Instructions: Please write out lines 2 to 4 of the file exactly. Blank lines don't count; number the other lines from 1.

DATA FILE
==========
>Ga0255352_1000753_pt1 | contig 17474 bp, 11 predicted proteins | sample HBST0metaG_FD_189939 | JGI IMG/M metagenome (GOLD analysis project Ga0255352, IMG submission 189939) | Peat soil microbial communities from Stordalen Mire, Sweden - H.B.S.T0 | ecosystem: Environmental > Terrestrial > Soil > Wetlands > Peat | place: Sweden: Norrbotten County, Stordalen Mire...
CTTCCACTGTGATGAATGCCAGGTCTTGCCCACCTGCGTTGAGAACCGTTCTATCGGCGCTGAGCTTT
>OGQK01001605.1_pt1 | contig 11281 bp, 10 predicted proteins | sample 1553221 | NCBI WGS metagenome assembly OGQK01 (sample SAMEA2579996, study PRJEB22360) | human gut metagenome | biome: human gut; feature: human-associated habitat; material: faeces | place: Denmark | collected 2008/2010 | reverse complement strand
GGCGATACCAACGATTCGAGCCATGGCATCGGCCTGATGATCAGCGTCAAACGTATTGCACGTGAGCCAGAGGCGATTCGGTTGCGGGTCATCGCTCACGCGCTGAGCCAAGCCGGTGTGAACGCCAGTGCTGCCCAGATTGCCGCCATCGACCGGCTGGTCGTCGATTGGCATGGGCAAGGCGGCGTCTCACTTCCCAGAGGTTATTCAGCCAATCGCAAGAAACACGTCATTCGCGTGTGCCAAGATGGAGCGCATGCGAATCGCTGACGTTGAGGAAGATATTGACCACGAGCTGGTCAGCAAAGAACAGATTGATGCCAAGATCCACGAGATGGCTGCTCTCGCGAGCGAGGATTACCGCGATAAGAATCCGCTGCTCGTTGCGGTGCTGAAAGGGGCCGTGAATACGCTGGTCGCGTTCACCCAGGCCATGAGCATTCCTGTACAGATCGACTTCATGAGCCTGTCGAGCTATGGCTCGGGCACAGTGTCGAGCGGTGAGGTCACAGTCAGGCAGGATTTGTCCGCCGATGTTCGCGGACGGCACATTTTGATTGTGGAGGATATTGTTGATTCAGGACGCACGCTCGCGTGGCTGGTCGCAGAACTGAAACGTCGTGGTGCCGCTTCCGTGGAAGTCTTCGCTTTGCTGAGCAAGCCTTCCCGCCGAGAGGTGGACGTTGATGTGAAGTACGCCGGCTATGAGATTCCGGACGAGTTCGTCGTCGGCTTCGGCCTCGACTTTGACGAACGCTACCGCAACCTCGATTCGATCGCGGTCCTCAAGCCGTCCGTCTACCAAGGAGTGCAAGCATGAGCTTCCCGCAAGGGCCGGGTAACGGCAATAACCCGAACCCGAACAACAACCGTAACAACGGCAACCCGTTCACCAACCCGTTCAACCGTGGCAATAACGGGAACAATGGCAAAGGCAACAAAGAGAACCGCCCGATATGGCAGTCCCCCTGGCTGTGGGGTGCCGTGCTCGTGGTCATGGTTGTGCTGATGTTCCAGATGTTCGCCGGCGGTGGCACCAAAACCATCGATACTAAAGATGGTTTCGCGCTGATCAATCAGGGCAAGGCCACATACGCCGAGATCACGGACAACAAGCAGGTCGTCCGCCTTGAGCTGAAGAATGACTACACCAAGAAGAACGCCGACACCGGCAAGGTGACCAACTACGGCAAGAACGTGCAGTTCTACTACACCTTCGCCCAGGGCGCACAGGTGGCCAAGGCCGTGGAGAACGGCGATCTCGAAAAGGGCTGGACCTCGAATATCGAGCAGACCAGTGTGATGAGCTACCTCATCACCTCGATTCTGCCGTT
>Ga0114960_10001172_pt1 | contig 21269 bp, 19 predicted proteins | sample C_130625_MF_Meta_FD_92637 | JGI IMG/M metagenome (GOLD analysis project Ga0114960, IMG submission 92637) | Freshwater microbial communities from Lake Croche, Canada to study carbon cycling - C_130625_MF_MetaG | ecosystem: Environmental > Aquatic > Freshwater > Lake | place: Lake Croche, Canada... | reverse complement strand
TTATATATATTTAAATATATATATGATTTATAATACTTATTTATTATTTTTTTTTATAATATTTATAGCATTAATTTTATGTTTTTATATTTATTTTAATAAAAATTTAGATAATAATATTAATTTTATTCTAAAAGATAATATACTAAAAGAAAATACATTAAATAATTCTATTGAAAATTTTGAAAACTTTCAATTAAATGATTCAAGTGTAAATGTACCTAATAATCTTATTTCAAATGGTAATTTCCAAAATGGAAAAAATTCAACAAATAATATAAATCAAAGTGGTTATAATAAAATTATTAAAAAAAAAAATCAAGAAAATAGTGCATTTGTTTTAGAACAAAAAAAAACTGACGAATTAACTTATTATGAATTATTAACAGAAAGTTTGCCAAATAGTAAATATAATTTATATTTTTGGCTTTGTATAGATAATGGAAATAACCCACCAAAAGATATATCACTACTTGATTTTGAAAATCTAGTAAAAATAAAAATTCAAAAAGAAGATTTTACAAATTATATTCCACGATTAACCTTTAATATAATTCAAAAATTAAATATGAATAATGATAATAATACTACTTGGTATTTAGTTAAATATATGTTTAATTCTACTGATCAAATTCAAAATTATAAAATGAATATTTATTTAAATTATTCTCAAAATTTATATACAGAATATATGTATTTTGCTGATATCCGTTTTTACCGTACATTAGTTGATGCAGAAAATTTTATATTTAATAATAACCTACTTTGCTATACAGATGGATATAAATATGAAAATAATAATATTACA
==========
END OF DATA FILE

CTTCCACTGTGATGAATGCCAGGTCTTGCCCACCTGCGTTGAGAACCGTTCTATCGGCGCTGAGCTTT
>OGQK01001605.1_pt1 | contig 11281 bp, 10 predicted proteins | sample 1553221 | NCBI WGS metagenome assembly OGQK01 (sample SAMEA2579996, study PRJEB22360) | human gut metagenome | biome: human gut; feature: human-associated habitat; material: faeces | place: Denmark | collected 2008/2010 | reverse complement strand
GGCGATACCAACGATTCGAGCCATGGCATCGGCCTGATGATCAGCGTCAAACGTATTGCACGTGAGCCAGAGGCGATTCGGTTGCGGGTCATCGCTCACGCGCTGAGCCAAGCCGGTGTGAACGCCAGTGCTGCCCAGATTGCCGCCATCGACCGGCTGGTCGTCGATTGGCATGGGCAAGGCGGCGTCTCACTTCCCAGAGGTTATTCAGCCAATCGCAAGAAACACGTCATTCGCGTGTGCCAAGATGGAGCGCATGCGAATCGCTGACGTTGAGGAAGATATTGACCACGAGCTGGTCAGCAAAGAACAGATTGATGCCAAGATCCACGAGATGGCTGCTCTCGCGAGCGAGGATTACCGCGATAAGAATCCGCTGCTCGTTGCGGTGCTGAAAGGGGCCGTGAATACGCTGGTCGCGTTCACCCAGGCCATGAGCATTCCTGTACAGATCGACTTCATGAGCCTGTCGAGCTATGGCTCGGGCACAGTGTCGAGCGGTGAGGTCACAGTCAGGCAGGATTTGTCCGCCGATGTTCGCGGACGGCACATTTTGATTGTGGAGGATATTGTTGATTCAGGACGCACGCTCGCGTGGCTGGTCGCAGAACTGAAACGTCGTGGTGCCGCTTCCGTGGAAGTCTTCGCTTTGCTGAGCAAGCCTTCCCGCCGAGAGGTGGACGTTGATGTGAAGTACGCCGGCTATGAGATTCCGGACGAGTTCGTCGTCGGCTTCGGCCTCGACTTTGACGAACGCTACCGCAACCTCGATTCGATCGCGGTCCTCAAGCCGTCCGTCTACCAAGGAGTGCAAGCATGAGCTTCCCGCAAGGGCCGGGTAACGGCAATAACCCGAACCCGAACAACAACCGTAACAACGGCAACCCGTTCACCAACCCGTTCAACCGTGGCAATAACGGGAACAATGGCAAAGGCAACAAAGAGAACCGCCCGATATGGCAGTCCCCCTGGCTGTGGGGTGCCGTGCTCGTGGTCATGGTTGTGCTGATGTTCCAGATGTTCGCCGGCGGTGGCACCAAAACCATCGATACTAAAGATGGTTTCGCGCTGATCAATCAGGGCAAGGCCACATACGCCGAGATCACGGACAACAAGCAGGTCGTCCGCCTTGAGCTGAAGAATGACTACACCAAGAAGAACGCCGACACCGGCAAGGTGACCAACTACGGCAAGAACGTGCAGTTCTACTACACCTTCGCCCAGGGCGCACAGGTGGCCAAGGCCGTGGAGAACGGCGATCTCGAAAAGGGCTGGACCTCGAATATCGAGCAGACCAGTGTGATGAGCTACCTCATCACCTCGATTCTGCCGTT